Month: June 2011

We’ve been too used to say yes.  I’d like to remind everyone about this, and ask them to reconsider this old habit of ours.

Recently, what happened with bug 656120 made me feel warm and fuzzy inside.  This bug potentially solves the Javascript memory usage problems introduced in Firefox 4.  The feedback from the users on the Nightly branch was positive after landing this patch on trunk, so it was suggested for this patch to be backported to the Aurora branch.

mentioned that this is a bad idea, but we decided to let the drivers make the call, and I think they made the right call on this: this patch should wait for Firefox 7, and should not be backported to Aurora (which would mean that it would make it into Firefox 6).

I’d like to take a moment and bring our channel rules into attention.  According to these rules, the code changes that we should accept on Aurora include features backouts or disabling, security fixes, or fixes necessary to get the product into shipping state.  Although I too would really like our users to get this fix as soon as possible, but rushing things like this in the last minute is one of the reasons why we used to slip our schedules in the previous release model.  We were too lenient.  We used to say yes to a lot of things.  I could understand why.  In the old release model, if a fix slipped a release, nobody could tell when it would ship in the next version of Firefox.  That has changed now.  Look at things this way: rushing something on a branch where it doesn’t belong could potentially cause all of the other fixes on that branch to reach our users with a delay.  Let’s be more patient, and let’s say no more often.  As a wise man once said, "it’s good to know that there’s going to be another train in 6 weeks".

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Address Sanitizer is a new project based on clang which aims to provide relatively cheap memory access checking.  It is capable of detecting errors such as out-of-bounds access or use-after-free at runtime.  Although its functionality is a subset of what Valgrind supports, running applications built with Address Sanitizer is noticeably faster than running them under Valgrind, which can simplify the testing process.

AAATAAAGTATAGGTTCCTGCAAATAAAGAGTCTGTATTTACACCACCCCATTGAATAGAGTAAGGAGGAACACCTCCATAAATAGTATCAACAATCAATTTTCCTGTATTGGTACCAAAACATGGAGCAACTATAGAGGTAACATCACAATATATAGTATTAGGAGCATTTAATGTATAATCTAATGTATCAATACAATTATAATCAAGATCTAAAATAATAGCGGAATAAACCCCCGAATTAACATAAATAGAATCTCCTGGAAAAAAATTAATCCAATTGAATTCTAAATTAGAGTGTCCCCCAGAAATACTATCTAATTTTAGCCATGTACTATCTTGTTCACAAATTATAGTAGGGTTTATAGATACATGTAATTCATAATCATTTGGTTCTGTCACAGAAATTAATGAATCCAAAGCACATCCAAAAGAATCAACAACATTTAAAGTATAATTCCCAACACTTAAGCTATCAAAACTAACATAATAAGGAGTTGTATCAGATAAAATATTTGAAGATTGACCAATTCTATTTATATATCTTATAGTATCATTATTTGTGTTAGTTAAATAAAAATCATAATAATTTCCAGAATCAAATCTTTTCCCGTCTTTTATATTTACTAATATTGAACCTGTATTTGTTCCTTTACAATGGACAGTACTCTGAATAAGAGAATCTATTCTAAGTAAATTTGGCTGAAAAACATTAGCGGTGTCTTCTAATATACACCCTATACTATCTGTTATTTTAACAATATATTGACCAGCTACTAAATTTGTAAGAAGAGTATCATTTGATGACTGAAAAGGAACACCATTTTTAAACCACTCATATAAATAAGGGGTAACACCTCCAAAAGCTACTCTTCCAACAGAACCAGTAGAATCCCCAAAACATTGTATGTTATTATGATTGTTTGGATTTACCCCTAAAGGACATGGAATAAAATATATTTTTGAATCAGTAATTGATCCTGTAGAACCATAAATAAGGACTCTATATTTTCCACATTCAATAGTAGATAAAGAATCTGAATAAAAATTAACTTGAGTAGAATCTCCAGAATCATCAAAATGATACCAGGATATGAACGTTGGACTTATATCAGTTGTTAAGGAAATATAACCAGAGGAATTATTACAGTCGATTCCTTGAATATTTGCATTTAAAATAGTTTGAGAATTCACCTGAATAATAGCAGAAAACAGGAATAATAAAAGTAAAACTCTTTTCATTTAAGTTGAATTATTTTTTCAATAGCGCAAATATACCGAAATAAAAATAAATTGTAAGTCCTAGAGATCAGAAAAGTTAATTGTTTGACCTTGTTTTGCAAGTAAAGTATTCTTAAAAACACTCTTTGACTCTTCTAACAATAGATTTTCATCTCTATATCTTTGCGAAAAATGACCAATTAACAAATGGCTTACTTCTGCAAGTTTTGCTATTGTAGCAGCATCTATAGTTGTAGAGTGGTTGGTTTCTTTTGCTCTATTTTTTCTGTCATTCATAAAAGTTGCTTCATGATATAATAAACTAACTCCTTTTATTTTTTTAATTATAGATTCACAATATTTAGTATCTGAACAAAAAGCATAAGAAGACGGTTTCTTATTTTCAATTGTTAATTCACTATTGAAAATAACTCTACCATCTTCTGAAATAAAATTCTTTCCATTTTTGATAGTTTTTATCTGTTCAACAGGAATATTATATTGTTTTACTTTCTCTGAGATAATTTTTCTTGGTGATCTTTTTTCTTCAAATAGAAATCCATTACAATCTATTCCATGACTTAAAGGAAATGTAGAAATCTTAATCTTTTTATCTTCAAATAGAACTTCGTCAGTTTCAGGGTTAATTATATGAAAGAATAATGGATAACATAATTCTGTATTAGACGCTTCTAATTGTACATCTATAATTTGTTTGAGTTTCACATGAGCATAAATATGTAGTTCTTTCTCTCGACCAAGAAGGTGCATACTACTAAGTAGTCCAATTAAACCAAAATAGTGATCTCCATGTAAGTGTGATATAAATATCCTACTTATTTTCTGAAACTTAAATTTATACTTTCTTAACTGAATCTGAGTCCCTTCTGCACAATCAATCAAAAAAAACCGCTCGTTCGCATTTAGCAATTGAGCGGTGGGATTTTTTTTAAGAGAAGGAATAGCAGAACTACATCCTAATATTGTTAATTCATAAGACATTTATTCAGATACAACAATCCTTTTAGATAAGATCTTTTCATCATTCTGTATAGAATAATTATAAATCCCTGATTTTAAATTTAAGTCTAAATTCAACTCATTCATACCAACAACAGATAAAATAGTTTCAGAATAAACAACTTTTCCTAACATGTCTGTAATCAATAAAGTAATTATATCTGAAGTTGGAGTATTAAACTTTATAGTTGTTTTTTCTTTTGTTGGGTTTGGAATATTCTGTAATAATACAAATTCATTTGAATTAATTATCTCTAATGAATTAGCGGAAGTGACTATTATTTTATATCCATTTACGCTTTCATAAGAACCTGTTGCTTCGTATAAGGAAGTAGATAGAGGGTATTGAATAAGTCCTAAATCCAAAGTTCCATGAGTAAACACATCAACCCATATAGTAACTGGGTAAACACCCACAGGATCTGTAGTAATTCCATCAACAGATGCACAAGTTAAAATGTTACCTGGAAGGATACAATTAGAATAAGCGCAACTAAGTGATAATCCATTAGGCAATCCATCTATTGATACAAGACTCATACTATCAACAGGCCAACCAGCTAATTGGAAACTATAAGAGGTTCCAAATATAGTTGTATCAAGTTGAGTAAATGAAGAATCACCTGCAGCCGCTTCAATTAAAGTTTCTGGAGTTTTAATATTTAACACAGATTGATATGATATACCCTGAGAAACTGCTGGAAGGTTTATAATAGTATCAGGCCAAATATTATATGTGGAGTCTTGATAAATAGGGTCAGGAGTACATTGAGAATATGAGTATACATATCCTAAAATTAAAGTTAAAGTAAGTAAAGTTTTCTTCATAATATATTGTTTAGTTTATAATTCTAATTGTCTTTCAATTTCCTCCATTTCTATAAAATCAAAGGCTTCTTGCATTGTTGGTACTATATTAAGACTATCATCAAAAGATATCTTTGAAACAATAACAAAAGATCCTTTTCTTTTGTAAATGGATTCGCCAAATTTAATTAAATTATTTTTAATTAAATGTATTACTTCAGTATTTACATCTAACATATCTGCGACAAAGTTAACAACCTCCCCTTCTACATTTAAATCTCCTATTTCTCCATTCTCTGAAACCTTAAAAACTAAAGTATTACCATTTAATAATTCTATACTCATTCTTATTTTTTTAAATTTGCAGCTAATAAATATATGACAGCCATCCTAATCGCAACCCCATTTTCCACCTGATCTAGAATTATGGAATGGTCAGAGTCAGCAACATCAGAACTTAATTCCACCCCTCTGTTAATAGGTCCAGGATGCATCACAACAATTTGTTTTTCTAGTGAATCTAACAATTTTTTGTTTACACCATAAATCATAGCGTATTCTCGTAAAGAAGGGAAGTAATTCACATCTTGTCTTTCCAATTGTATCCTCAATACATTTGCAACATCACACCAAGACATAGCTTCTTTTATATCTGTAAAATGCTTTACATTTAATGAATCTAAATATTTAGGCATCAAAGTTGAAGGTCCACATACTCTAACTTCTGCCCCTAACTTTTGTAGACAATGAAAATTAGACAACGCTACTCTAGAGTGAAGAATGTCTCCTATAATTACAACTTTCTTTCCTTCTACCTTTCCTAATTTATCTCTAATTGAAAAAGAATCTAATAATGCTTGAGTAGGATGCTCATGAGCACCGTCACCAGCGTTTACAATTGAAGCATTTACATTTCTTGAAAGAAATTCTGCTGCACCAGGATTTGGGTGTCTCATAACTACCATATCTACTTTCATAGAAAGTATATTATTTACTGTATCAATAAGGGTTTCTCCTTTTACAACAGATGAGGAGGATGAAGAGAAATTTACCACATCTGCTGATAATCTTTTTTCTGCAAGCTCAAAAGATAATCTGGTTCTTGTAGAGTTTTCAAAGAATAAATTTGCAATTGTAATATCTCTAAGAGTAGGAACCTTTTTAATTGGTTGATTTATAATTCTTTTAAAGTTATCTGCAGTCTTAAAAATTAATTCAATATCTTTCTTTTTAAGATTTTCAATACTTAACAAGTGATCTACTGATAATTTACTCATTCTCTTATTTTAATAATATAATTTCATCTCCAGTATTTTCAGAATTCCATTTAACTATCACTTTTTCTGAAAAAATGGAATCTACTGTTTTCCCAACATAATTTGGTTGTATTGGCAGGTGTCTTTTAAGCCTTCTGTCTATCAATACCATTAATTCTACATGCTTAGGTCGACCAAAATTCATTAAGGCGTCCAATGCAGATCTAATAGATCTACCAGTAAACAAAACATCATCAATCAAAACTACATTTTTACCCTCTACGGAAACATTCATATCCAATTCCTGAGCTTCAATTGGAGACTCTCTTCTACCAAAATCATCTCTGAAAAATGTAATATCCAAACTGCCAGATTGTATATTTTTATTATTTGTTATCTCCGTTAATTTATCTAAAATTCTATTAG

I recently got a build of Firefox with Address Sanitizer working.  Getting these builds in relatively simple.  Firstly, you should build Address Sanizer yourself.  Then, you can use a mozconfig like this:

export CC=/path/to/address-sanitizer/asan_clang_Linux/bin/clang
export CXX=/path/to/address-sanitizer/asan_clang_Linux/bin/clang++

export CFLAGS='-fasan -Dxmalloc=myxmalloc'
export CXXFLAGS='-fasan -Dxmalloc=myxmalloc'
export LDFLAGS=-ldl

. $topsrcdir/browser/config/mozconfig
mk_add_options [email protected]@/objdir-ff-asan
mk_add_options MOZ_MAKE_FLAGS="-j4"
ac_add_options --enable-application=browser
ac_add_options --enable-debug
ac_add_options --disable-optimize
ac_add_options --disable-jemalloc
ac_add_options --disable-crashreporter

Once your mozconfig is set up, just build and run Firefox as you normally would.  I have not yet found any memory safety issues in Firefox using Address Sanitizer, but it’s not really surprising, since I mostly attempted to run our unit tests with this build, but the build is fast enough that you can even use it as your main browser.  If you do see an issue, please file a bug.

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